Health and Safety for Chiang Mai
Chiang Mai is a relatively safe city, but there are some things worth considering.
- Mosquitos and dengue fever need to be considered when going to Chiang Mai. It shouldn’t impact your trip, but there are incidents of dengue here so it’s definitely important to be aware – wear mosquito spray on any bare skin and wear long sleeves and trousers at dawn and dusk.
- Do be aware of bag-snatching and pickpocketing at night, in poorly lit areas.
- There is also the chance of being scammed, and taxis can often be a rip off. I’d recommend sticking to Grab.
- In March, the rice fields surrounding Chiang Mai are burnt, meaning there is a lot of smoke in the city, which can sometimes be dangerous.
- If you are bitten by a stray dog, go straight to the hospital and get rabies and tetanus shots (if you need a booster). I’d recommend getting the pre-exposure rabies shots before going to Chiang Mai and Thailand.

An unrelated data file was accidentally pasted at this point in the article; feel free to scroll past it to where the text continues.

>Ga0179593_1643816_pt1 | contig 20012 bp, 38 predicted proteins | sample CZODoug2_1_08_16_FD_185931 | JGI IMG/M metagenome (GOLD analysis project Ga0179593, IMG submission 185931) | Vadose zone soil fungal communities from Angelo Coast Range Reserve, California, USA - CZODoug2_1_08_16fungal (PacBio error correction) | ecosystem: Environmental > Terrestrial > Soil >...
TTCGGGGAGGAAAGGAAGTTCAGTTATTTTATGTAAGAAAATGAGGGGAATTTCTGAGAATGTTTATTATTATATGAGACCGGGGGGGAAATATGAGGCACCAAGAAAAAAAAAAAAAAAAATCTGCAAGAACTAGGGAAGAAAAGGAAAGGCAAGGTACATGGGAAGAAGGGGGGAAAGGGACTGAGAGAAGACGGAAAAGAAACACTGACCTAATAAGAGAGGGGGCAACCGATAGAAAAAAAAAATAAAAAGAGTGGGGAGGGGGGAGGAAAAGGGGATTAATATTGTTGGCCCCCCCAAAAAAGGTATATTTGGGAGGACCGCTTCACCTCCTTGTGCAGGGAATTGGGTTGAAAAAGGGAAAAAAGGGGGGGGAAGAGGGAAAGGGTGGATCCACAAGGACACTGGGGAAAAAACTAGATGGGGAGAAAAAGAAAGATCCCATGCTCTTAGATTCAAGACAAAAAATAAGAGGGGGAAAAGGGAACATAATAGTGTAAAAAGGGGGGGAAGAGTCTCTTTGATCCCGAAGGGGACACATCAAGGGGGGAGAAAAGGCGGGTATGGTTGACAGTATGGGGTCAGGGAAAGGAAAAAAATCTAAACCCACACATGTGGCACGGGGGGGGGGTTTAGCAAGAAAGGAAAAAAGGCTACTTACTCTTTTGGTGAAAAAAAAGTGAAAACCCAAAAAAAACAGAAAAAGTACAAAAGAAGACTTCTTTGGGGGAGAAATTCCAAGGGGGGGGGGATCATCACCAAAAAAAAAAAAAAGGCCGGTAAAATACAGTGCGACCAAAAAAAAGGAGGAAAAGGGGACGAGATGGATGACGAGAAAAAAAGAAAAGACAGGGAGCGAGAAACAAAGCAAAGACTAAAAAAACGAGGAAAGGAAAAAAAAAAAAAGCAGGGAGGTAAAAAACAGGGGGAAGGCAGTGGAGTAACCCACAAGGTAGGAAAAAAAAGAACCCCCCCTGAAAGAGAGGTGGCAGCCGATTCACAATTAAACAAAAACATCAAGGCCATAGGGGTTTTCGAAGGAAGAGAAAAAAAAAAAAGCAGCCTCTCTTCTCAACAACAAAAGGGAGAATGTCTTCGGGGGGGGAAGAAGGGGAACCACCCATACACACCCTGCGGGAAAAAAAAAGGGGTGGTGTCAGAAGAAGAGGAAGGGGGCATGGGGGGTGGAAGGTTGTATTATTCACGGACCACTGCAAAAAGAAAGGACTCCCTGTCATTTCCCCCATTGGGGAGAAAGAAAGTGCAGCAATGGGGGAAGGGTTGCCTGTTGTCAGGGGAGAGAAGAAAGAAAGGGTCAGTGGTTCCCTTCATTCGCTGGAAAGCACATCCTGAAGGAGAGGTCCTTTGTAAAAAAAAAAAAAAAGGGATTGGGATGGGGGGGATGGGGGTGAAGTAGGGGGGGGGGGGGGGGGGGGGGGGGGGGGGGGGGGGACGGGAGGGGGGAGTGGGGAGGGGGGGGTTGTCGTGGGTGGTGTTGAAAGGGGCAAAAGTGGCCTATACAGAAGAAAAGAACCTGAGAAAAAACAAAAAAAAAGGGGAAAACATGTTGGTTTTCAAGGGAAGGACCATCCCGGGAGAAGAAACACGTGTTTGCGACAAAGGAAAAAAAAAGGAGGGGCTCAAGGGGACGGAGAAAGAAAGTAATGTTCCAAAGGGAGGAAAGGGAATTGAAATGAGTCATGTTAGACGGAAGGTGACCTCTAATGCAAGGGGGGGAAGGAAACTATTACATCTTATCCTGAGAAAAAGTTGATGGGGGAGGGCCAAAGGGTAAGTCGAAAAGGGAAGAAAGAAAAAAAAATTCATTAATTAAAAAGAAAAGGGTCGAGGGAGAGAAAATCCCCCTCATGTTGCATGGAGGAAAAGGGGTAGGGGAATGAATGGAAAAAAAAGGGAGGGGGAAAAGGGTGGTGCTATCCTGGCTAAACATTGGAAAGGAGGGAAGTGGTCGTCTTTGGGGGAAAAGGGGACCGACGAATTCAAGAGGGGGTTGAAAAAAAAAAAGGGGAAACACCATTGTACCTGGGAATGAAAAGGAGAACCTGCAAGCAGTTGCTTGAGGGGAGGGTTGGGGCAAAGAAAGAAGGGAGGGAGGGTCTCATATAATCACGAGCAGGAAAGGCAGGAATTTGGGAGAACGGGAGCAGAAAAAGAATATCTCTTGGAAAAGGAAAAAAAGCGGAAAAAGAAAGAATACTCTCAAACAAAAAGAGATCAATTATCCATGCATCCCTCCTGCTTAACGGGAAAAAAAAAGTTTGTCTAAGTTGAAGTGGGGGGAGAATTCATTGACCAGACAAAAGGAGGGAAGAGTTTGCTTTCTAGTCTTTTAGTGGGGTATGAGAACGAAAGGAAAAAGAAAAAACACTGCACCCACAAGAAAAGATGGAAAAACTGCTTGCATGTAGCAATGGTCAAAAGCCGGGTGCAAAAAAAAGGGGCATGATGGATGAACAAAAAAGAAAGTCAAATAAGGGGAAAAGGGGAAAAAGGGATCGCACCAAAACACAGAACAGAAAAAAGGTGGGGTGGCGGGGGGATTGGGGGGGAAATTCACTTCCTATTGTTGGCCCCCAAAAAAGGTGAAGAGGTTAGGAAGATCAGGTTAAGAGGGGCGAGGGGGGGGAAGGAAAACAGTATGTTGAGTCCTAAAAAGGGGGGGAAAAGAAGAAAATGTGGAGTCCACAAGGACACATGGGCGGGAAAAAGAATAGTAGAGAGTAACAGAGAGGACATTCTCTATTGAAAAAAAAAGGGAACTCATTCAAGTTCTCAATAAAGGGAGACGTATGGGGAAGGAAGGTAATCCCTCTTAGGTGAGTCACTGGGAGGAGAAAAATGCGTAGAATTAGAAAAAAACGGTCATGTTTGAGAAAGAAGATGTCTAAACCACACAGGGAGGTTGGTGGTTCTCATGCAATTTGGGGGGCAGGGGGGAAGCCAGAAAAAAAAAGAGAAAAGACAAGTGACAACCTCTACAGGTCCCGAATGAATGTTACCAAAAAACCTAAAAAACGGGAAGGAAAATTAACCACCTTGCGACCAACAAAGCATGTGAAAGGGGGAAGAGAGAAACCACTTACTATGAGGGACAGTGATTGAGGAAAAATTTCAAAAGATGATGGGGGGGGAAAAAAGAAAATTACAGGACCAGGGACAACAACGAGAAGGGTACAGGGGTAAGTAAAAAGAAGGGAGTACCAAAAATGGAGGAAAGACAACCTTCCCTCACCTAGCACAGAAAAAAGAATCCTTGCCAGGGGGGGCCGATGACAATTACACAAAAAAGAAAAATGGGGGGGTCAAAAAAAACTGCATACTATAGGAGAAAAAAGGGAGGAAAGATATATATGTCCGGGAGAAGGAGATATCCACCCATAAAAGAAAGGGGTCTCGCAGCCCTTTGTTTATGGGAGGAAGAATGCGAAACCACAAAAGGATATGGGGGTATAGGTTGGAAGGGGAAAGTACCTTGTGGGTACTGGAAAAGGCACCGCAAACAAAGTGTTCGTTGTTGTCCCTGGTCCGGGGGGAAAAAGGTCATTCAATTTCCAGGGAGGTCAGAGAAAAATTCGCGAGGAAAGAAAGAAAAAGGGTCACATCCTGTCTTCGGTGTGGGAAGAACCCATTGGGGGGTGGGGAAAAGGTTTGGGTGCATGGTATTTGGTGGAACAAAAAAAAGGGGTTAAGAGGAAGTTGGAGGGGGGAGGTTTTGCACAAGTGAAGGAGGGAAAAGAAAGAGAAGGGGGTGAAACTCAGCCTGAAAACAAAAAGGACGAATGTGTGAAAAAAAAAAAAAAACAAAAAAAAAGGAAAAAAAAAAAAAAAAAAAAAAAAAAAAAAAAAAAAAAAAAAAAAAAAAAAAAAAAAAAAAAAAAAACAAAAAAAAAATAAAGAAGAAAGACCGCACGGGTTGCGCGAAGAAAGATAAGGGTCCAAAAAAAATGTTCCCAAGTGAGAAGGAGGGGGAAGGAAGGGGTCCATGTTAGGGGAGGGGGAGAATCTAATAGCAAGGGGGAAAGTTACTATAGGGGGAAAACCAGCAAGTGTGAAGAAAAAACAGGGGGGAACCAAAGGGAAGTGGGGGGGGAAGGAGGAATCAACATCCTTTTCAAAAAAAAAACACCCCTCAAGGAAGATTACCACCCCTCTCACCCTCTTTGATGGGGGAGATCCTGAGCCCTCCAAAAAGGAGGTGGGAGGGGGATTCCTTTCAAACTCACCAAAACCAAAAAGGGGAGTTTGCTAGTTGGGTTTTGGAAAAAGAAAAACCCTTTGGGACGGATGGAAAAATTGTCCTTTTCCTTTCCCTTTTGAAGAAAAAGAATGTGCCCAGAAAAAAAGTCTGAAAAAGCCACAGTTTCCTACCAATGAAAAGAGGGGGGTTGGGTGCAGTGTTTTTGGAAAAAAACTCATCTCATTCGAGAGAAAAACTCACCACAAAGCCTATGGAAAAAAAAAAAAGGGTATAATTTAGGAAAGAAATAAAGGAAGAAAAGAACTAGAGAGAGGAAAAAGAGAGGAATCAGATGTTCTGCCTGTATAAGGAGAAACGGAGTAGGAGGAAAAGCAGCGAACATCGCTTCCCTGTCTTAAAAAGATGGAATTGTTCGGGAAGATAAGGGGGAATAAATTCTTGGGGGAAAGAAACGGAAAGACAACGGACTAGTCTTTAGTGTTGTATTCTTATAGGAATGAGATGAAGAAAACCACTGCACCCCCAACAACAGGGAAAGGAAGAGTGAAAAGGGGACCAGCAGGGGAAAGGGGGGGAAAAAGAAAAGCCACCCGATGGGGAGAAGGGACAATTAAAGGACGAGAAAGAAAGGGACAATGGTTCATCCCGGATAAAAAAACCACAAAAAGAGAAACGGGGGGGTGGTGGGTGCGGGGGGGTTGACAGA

- You can’t drink the tap water in Thailand, so either boil it or use a Water to go Bottle
What to Pack for Chiang Mai and Northern Thailand
Your packing list for Chiang Mai and Northern Thailand generally includes anything that you’ll need for South East Asia, but if you’re visiting during water you might need some clothes for cooler weather as well.
- Mosquito spray
- Long trousers and loose tops with long sleeves, for dawn and dusk and also when entering temples
- A jacket if you’re visiting in the winter, as it gets cool at night
- If you’re venturing further off the tourist trail, a Thai phrasebook will come in handy
- Metal strawsare useful when you want to be a more sustainable traveller, as are tupperwares (to take leftovers home in) and reusable produce bags
Where to Go From Chiang Mai
From Chiang Mai, you can venture eastwards into Laos – many people book a slow boat ticket (which leaves from the Thai border but includes transport from Chiang Mai) to Luang Prabang.
Or you could explore more of Northern Thailand – this Chiang Mai itinerary should have given you an idea of what there is to explore, but somewhere else that might be worth a visit (I haven’t been there yet – it’s on my list!) is Mae Hong Soon.
Further eastwards is Burma.
Make sure you check out all of my South East Asia posts for inspiration!